And with the growing proliferation of broadband, the emphasis online is shifting from text only to text with video. The future is soon upon us in this regard. Google and Yahoo already are testing video search while other established cable brands, including FOX News, are accompanying their text news stories with video clips.

Link: News Corporation.

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Re-inventing Radio

Understanding where radio is going... an excellent talk at the 2005 O’Reilly Emerging Technology Conference by Matt Biddulph, Tom Coates, Paul Hammond and Matt Webb from the BBC.

A brief precis:

Audiences are actually growing. Radio is well suited to multi-tasking and is increasingly ubiquitous.

Radio’s "return path" is getting faster, providing instant feedback loops between audience and radio: Letters, Phone, Fax, E-mail, SMS, IM

The BBC are using smart web-based technologies to tackle this. They are managing the development as follows:

  • Embedded R&D team
  • Connected to geek community and early adopters outside the BBC
  • Work on projects with small multidisciplinary teams from around the organisation
  • Rapidly build and iterate prototypes

The BBC are looking to use Phonetags to allow individuals to bookmark and organise songs they hear on the radio.

Such bookmarking creates a browsable, information-rich service and allows the BBC to get lots of useful metadata which it can re-expose in various ways... (cf Last.FM)

See the full presentation in .pdf form

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Cory Doctorow: Debunking DRM

Cory spoke at Radley back in November - and certainly swung his audience that day. Here he explains why Digital Rights Management (DRM) will ultimately fail:

Not one of these systems has ever prevented piracy or illegal copying. When pressed, [the Entertainment Industry] will surely admit that this technology is not meant to be proof against a skilled attacker, but rather it is meant as a "speed bump" that works on "average users" to "keep honest users honest." If they are particularly disrespectful of 52 percent of the world's population, they might even tell you that this is the kind of thing that their mothers can't defeat.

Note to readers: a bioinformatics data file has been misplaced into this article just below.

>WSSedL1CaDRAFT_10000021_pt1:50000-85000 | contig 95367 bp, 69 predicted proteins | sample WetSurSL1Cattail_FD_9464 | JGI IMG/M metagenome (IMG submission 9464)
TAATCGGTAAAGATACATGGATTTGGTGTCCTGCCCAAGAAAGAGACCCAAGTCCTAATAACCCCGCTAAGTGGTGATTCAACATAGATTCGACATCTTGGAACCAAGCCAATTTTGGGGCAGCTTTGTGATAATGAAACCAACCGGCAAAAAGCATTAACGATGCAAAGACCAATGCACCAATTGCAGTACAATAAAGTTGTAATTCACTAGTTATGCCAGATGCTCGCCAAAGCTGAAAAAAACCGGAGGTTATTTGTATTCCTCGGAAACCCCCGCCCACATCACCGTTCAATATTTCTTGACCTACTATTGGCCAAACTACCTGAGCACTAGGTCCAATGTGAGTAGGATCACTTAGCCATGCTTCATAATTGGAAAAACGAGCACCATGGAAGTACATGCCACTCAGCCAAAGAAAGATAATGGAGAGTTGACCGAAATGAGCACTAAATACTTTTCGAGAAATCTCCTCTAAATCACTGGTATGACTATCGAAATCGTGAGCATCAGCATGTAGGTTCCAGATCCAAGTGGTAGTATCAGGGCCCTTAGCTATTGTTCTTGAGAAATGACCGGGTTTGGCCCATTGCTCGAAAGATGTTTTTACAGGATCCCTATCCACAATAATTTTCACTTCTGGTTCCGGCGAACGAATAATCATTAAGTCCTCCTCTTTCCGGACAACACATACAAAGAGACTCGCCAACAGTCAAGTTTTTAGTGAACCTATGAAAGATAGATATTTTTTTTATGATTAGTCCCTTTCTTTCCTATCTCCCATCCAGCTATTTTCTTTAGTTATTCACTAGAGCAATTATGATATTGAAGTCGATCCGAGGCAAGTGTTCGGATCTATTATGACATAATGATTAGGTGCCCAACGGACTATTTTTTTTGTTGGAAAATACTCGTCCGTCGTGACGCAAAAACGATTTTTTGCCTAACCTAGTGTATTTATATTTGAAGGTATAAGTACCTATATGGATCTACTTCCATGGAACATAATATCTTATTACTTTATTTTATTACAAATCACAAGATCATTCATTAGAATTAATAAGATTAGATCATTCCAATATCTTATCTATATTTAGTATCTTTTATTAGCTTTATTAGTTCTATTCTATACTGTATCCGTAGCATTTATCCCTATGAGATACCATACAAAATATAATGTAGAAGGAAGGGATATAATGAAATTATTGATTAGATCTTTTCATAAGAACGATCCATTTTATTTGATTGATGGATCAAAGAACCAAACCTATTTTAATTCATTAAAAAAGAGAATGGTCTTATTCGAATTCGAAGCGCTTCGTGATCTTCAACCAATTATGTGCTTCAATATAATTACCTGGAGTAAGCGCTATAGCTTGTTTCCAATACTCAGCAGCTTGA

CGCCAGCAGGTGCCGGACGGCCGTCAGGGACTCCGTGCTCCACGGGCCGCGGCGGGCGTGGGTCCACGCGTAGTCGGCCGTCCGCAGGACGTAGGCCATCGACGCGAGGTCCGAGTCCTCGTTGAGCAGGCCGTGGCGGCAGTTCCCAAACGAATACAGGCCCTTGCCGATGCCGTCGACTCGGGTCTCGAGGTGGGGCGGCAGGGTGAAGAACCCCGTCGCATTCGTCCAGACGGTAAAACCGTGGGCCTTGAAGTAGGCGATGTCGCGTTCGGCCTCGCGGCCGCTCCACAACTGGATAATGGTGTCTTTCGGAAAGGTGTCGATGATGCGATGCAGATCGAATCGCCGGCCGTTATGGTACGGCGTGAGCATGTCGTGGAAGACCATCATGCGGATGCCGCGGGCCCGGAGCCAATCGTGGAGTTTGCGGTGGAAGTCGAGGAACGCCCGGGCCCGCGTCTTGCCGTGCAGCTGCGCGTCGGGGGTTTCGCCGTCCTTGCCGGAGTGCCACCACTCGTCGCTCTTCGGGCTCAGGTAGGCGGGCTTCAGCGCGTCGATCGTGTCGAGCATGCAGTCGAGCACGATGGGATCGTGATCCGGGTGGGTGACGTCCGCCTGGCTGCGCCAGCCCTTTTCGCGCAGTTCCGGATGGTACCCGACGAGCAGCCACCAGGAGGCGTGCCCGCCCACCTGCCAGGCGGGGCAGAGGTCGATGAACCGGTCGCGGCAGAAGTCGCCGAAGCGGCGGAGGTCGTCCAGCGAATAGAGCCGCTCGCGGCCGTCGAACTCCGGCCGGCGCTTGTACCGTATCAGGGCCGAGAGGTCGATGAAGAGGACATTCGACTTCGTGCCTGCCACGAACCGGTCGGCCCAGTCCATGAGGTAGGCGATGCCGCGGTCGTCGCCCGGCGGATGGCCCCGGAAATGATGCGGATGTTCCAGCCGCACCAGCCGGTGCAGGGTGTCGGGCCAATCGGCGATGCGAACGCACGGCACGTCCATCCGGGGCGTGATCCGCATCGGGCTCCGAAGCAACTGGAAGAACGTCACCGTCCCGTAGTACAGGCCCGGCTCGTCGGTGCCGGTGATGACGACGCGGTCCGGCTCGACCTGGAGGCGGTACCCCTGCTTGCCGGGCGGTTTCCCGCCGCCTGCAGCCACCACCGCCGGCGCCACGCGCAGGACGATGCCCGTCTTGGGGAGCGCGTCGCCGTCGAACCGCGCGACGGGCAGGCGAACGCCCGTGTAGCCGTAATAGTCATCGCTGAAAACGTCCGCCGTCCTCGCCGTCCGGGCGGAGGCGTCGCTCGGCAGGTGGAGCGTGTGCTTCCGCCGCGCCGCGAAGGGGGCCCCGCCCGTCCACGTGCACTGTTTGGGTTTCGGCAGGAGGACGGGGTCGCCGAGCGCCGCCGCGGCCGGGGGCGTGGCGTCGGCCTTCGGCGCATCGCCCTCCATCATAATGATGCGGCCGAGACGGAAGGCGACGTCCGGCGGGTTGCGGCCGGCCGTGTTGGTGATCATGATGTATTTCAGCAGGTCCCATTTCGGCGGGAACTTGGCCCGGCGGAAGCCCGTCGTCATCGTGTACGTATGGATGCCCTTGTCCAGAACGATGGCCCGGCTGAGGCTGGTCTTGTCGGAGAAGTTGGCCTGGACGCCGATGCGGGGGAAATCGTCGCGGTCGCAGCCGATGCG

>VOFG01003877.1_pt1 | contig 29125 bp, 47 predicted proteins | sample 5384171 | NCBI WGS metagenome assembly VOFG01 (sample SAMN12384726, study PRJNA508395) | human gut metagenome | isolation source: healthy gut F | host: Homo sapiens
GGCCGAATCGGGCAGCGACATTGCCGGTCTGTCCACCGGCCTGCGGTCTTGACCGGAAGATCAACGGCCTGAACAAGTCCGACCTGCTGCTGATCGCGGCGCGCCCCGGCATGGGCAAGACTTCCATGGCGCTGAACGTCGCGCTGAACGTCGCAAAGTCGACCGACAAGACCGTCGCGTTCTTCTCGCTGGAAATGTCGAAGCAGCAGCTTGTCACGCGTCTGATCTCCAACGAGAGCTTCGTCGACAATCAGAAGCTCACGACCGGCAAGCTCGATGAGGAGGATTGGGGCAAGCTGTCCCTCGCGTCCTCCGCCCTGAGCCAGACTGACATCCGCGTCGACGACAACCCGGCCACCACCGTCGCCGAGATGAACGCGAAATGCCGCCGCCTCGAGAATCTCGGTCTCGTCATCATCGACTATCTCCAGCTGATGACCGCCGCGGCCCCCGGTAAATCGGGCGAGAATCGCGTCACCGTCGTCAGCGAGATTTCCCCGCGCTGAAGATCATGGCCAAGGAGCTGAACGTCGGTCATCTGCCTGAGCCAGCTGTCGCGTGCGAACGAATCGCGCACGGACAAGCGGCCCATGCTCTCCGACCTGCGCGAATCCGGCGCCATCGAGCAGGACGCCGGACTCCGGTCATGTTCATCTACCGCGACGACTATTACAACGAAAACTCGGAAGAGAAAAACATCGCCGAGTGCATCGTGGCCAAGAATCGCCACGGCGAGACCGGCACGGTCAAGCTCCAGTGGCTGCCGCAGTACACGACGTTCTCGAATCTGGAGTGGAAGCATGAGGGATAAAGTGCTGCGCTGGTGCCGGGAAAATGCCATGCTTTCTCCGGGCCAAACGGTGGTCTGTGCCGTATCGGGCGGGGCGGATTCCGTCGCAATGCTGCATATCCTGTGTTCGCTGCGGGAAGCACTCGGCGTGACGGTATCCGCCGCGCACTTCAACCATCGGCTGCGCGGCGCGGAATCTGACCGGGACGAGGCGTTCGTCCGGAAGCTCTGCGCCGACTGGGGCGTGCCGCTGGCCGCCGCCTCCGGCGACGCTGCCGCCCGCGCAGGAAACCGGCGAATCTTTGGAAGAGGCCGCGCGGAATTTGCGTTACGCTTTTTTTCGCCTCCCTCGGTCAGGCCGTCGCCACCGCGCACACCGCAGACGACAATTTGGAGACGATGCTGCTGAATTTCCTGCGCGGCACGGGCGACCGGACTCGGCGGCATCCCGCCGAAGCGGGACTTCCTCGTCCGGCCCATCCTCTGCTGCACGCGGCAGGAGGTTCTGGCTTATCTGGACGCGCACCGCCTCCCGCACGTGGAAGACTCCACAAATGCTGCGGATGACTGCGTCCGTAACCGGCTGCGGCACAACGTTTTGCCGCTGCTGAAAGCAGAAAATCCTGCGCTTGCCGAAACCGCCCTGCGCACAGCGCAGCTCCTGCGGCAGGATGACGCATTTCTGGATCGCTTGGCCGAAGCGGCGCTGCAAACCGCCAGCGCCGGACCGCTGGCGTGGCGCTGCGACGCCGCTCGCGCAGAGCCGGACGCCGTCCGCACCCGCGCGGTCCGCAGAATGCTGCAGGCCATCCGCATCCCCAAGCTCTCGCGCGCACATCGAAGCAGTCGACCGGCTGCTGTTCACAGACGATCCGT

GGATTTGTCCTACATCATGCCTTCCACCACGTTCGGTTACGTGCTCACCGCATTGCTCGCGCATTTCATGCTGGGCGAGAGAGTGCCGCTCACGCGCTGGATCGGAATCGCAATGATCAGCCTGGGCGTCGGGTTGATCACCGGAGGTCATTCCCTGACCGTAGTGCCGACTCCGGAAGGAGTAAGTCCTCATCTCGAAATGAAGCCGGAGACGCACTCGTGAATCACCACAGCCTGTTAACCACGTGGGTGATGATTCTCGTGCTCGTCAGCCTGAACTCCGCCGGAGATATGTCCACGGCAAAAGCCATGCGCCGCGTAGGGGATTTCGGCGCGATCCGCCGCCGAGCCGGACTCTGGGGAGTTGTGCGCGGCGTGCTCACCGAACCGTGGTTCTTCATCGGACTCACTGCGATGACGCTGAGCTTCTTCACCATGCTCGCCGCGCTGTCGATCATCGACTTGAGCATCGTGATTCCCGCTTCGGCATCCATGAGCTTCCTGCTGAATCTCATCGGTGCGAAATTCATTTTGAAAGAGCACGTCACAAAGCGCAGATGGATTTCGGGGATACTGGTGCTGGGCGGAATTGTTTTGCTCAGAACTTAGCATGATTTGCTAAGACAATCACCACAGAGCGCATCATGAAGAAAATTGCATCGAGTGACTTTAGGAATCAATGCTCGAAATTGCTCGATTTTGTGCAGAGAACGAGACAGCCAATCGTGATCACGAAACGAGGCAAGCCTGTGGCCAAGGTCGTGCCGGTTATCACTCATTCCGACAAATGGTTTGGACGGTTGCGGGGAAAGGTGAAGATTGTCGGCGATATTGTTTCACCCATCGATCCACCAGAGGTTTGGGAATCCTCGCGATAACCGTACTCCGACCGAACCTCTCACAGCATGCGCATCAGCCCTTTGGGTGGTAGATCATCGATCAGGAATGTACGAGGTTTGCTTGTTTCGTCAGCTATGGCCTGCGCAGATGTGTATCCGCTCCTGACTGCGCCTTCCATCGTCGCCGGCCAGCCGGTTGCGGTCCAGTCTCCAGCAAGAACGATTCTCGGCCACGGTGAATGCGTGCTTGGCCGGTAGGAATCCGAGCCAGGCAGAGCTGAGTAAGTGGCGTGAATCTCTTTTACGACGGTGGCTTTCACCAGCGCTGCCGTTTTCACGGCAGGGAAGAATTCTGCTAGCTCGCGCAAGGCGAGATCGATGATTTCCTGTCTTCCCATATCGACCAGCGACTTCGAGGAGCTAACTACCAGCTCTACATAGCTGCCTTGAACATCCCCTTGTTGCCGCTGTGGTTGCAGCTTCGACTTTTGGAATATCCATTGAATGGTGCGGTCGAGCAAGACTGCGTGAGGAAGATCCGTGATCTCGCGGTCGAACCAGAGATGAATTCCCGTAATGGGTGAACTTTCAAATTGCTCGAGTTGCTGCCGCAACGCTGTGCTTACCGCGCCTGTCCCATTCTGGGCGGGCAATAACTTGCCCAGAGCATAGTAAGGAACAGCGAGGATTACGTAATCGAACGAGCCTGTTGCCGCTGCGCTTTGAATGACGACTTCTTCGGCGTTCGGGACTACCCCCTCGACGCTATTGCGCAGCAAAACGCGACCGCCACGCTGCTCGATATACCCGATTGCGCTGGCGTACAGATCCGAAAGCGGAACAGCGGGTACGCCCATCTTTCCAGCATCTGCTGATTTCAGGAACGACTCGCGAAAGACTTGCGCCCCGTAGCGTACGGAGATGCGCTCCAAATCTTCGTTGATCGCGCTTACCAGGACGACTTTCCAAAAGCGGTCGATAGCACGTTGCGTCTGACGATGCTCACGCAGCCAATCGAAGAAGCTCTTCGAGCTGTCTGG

But counterfeiting gangs who engage in "illegal copying" and "piracy" -- that is, the sophisticated criminal enterprises that operate in the former USSR and elsewhere to stamp out billions of fake CDs and DVDs -- are unfazed by these systems, because they are, in fact, sophisticated attackers. They are, in fact, not average users. This commercial piracy is the only activity that clearly displaces sales to the studios and the labels, and it is precisely this kind of piracy that DRM cannot prevent.

As to average users engaged in file-sharing, they, too, won't be foiled by this. Rather, they will be able to avail themselves of songs, movies and other media that have had their DRM removed by sophisticated users. They need not know how to hack the DRM wrappers off their music, they merely need to know how to search Google for copies where this has already happened.

And that is exactly what they will do: they will bring home lawfully purchased CDs and DVDs and try to do something normal, like watch it on their laptop, or move the music to their iPod, and they will discover that the media that they have bought has DRM systems in place to prevent exactly this sort of activity, because the studios and labels perceive an opportunity to sell you your media again and again -- the iPod version, the auto version, the American and UK version, the ringtone version, und zo weiter. Customers who try to buy legitimate media rather than downloading the unfettered DRM-free versions will be punished for their commitment to enriching the entertainment companies. That commitment will falter as a consequence.

Link: Boing Boing: Debunking a DRM press-release.

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iChat AV Conferencing

"iChat for Tiger introduces a new kind of interface for video conferencing. In its three-dimensional view, your buddies seem more like they’re in the room with you, making it easier to follow the conversation. Their images are even reflected in front of them, just as if they were sitting around a conference-room table. It’s an organized visual arrangement that facilitates communication and keeps your Desktop neat. Make your multi-way video conference full screen to instantly turn your office into a video conference room."

Apple - Mac OS X - Tiger Preview - iChat AV